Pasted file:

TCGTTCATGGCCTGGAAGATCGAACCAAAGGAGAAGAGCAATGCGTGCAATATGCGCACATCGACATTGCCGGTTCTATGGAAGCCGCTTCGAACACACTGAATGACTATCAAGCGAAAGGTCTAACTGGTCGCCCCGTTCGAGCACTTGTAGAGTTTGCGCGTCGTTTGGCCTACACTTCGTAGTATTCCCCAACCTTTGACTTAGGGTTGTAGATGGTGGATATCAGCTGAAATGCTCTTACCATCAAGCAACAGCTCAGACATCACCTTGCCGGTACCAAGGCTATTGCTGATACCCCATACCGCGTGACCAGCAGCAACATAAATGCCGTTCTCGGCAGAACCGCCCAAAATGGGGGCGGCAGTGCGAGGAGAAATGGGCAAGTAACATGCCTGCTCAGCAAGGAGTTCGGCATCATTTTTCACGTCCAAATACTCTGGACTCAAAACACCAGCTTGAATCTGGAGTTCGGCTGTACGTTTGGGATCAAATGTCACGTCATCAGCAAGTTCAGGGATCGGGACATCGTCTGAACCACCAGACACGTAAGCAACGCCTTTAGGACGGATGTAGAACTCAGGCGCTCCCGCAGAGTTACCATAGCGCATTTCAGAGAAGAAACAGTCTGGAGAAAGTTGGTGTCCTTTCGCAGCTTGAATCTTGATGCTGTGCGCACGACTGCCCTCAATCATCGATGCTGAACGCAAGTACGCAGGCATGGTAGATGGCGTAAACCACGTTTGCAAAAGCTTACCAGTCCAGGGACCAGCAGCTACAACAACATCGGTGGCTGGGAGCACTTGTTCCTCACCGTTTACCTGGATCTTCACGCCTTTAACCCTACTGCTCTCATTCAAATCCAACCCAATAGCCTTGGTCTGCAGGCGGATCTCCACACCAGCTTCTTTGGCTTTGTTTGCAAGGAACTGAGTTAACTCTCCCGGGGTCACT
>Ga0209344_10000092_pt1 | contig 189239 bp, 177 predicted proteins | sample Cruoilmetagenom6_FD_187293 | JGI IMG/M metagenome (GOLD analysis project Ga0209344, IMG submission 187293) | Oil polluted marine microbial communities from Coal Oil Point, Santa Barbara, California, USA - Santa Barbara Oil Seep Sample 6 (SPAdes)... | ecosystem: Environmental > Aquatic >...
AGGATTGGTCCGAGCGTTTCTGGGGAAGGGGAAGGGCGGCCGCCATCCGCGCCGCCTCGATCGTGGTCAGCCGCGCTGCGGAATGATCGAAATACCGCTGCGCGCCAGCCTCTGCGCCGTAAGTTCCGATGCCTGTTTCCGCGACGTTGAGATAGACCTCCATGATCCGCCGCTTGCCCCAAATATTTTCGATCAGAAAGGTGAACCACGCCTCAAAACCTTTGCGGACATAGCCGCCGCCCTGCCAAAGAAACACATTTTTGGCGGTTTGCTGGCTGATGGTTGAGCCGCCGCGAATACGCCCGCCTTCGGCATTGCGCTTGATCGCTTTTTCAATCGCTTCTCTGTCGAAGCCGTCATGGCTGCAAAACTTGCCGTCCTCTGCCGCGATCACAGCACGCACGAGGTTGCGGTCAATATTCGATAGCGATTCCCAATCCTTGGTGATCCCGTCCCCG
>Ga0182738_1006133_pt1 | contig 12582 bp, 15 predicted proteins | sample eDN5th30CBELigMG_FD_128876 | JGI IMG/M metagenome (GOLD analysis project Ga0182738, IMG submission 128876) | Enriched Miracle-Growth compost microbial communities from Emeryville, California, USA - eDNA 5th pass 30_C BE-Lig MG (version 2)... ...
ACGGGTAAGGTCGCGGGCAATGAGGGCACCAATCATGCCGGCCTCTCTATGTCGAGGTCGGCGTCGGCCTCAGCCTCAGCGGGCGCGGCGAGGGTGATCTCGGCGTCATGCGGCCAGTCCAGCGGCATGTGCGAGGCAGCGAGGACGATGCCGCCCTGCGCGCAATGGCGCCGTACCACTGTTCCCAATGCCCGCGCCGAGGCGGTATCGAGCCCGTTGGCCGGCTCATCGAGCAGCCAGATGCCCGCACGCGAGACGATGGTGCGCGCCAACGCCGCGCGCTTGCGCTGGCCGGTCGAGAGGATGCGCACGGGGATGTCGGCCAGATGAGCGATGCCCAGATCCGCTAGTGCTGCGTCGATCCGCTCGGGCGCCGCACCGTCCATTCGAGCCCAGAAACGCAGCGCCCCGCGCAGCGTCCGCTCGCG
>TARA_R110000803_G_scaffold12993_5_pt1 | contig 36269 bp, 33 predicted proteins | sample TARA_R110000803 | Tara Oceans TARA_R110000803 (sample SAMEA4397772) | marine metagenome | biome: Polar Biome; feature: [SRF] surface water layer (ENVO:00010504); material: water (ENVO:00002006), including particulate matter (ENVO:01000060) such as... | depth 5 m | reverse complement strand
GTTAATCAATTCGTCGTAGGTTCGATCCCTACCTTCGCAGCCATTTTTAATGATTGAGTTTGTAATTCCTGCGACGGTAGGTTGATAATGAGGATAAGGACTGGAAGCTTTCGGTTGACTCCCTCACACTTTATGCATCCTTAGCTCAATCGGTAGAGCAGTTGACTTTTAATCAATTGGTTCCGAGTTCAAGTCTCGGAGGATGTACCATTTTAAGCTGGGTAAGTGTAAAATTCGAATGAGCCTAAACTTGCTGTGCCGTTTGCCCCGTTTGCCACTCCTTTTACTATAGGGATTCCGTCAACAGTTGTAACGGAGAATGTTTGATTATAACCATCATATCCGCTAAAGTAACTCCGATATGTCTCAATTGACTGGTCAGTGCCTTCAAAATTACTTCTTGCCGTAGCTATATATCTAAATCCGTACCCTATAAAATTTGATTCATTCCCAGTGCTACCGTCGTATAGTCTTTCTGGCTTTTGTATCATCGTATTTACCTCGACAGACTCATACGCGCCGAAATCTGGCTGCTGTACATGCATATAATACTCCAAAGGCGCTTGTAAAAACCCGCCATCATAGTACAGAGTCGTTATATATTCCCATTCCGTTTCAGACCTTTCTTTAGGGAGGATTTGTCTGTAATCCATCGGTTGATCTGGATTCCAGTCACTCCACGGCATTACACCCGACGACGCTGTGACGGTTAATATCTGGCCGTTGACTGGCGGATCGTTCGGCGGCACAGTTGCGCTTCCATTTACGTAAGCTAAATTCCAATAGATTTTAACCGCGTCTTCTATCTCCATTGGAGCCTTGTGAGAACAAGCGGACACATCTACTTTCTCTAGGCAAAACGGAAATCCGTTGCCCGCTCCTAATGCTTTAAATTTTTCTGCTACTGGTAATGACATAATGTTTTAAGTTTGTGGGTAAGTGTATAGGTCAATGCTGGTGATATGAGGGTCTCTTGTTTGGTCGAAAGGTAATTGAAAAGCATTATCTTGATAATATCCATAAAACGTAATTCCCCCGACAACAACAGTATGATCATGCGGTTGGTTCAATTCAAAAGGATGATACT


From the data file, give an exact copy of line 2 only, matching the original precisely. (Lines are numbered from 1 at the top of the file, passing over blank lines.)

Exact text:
>Ga0209344_10000092_pt1 | contig 189239 bp, 177 predicted proteins | sample Cruoilmetagenom6_FD_187293 | JGI IMG/M metagenome (GOLD analysis project Ga0209344, IMG submission 187293) | Oil polluted marine microbial communities from Coal Oil Point, Santa Barbara, California, USA - Santa Barbara Oil Seep Sample 6 (SPAdes)... | ecosystem: Environmental > Aquatic >...